In its coverage, the Washington Post writes that “analysts said the slashing of prices was an obvious move. Whole Foods — nicknamed ‘whole paycheck’ in some circles — has long struggled to shed its reputation as a pricey alternative to other supermarket chains. The company’s prices are about 15 percent higher than at the average grocery store, according to Morgan Stanley.”

    Reuters writes that “Scott Mushkin, who covers grocery stores at Wolfe Research, recently said Whole Foods, on average, can be 15 percent to 20 percent higher than some rival grocers and is as much as 25 percent more expensive at the extreme.”

    In addition, the story says, “Lowering prices could help the companies stem the defections by price-sensitive Whole Foods shoppers and bring in new consumers who can then be urged to visit Amazon.”

    And CNBC observes that one impact of the announcement was that “grocery stocks immediately tumbled Thursday afternoon … Shares of Kroger, Costco, Sprouts Farmers and Supervalu were all seen trading at session lows. Big-box retailers Target and Wal-Mart also watched their stocks fall.”
    KC's View:
    I want to be careful not to hurt my arm by patting myself on the back, but I think I wrote just hours ago - when Amazon was saying that it planned to close the deal by the end of the year - that it probably would happen sooner rather than later. (I got that right…though Monday is even faster than I expected.)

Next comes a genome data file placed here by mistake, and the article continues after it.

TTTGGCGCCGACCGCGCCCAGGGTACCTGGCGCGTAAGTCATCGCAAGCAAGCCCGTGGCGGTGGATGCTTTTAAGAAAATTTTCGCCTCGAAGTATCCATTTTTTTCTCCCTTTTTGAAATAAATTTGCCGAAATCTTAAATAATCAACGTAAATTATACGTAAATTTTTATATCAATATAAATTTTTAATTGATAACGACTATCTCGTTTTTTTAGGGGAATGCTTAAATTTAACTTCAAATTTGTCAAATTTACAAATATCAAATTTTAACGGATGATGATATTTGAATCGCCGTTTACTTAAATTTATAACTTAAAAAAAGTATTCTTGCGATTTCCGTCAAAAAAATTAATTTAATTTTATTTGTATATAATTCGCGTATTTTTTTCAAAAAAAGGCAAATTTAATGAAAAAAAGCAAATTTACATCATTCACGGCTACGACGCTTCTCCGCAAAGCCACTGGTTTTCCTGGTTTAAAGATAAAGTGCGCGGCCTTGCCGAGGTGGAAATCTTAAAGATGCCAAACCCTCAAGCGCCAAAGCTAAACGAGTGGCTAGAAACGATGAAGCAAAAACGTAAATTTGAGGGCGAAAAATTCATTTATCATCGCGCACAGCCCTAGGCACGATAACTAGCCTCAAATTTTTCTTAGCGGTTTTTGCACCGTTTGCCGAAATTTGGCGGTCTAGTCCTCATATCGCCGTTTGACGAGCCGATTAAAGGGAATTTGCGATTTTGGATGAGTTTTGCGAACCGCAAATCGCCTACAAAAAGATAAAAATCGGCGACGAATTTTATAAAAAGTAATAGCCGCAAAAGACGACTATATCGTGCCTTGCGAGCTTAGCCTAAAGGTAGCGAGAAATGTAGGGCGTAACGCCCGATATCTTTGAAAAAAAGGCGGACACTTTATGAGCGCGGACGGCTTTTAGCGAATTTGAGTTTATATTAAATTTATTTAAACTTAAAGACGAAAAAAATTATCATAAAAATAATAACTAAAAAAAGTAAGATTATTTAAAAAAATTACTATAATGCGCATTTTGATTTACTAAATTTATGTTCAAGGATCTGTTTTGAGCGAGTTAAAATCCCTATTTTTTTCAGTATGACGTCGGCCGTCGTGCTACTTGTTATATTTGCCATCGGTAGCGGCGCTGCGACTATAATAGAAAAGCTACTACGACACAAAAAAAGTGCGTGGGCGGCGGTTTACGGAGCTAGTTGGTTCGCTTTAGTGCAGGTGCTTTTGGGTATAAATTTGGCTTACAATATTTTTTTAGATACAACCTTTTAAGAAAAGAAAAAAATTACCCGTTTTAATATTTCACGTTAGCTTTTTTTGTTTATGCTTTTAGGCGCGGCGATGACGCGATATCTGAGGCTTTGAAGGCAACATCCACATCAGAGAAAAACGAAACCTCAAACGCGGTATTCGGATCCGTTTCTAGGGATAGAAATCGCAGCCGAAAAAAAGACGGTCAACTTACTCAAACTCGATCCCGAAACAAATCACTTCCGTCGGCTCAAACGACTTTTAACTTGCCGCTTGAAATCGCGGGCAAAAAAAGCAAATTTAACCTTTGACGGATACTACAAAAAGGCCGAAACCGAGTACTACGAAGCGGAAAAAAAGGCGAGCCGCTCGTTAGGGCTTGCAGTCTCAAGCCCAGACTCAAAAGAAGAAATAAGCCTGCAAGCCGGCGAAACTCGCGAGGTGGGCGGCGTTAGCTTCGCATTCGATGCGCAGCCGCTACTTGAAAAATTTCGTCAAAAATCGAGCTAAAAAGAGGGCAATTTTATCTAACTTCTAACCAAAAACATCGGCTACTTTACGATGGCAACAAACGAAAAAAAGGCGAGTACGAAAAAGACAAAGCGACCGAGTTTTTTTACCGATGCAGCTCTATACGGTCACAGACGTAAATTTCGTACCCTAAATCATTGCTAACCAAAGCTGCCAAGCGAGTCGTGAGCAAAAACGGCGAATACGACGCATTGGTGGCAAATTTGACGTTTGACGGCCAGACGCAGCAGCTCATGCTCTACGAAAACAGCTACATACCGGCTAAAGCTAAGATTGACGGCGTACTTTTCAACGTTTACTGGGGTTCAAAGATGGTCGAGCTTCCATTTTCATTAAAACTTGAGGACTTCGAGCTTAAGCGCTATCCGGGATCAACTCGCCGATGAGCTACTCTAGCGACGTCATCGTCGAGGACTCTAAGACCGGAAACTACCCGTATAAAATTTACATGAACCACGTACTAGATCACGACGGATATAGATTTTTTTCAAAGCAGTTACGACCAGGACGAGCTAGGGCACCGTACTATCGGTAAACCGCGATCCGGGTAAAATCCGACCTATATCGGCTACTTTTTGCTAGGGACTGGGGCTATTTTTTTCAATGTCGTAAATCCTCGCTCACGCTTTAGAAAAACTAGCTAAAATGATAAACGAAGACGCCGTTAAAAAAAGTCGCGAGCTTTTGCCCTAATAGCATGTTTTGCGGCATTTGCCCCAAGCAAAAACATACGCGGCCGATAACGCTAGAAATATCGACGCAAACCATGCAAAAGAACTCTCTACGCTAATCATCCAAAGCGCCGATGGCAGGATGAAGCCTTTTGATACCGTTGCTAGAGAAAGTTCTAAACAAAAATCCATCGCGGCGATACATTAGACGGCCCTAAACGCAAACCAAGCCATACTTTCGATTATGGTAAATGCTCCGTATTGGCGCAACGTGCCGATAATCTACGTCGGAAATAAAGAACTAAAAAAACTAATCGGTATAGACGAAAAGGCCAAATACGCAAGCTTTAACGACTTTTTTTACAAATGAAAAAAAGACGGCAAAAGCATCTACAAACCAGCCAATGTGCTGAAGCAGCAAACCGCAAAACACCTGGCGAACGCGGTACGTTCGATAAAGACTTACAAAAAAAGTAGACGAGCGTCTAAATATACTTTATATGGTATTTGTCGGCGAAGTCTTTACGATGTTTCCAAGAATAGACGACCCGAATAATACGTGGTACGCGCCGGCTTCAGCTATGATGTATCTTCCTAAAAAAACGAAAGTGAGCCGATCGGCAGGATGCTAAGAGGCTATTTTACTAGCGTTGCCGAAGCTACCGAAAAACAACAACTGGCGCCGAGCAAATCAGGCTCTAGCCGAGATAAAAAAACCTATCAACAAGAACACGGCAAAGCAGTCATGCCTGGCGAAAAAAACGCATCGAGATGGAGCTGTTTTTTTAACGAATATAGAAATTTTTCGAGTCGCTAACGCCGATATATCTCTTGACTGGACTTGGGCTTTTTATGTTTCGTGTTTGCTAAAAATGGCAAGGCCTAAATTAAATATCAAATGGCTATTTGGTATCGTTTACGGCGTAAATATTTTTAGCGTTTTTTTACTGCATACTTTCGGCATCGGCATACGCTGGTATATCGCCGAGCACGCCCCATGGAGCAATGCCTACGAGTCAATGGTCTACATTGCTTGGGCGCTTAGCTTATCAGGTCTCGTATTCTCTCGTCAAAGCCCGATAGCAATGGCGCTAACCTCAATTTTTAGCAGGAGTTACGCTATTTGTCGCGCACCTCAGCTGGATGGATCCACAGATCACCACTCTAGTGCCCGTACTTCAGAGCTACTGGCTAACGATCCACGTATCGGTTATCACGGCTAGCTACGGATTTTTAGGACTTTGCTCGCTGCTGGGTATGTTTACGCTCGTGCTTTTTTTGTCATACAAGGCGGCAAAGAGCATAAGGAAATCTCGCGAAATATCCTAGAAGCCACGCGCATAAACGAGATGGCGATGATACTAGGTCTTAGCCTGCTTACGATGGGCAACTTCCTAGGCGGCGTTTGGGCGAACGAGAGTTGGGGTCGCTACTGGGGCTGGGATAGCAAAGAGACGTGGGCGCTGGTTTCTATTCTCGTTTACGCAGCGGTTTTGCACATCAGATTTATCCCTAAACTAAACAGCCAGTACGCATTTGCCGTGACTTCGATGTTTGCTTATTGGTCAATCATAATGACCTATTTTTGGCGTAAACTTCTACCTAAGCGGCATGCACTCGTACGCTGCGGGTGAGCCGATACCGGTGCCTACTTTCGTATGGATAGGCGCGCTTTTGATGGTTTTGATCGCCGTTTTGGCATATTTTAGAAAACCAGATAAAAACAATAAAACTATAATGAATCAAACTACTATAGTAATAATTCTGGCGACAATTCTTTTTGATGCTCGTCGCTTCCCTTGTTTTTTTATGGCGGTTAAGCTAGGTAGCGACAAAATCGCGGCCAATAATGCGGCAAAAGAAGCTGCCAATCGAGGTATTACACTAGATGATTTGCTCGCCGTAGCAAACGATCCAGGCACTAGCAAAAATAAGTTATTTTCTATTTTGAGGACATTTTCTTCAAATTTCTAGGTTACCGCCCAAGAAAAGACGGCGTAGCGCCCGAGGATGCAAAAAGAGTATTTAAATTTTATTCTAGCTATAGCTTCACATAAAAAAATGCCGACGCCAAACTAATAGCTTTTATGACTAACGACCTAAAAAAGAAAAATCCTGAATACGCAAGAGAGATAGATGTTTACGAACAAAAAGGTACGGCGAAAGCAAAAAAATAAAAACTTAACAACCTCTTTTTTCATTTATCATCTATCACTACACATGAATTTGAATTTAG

Plus, I suggested that Amazon would move quickly to stress that the deal will result in lower prices for shoppers, that Prime will be a critical component of Whole Foods’ value proposition, and that Amazon will move quickly to integrate their operations.

    Check, check, check.

    Actually, even a broken clock is right twice a day, and I only got this stuff right because I’ve been paying attention to Amazon for almost 20 years, and I know people a lot smarter than I (like Tom Furphy) who have patiently tutored me in the ways of Amazon.

    I think the Amazon-Whole Foods combination is going to be a potent one that will present competitive problems to a lot of different retailers.

    If you are a price-driven retailer, lower prices at Whole Foods means that Amazon is pressuring suppliers to lower prices … so you’re going to have to deal with that. Plus, they’ll be promoting those low prices pretty aggressively.

    If you’re a more upscale retailer, it means that Whole Foods will be trying to make its versions of specialty foods more accessible to more shoppers.

    And if you’re a middle-of-the-road retailer … well, you’re probably just screwed.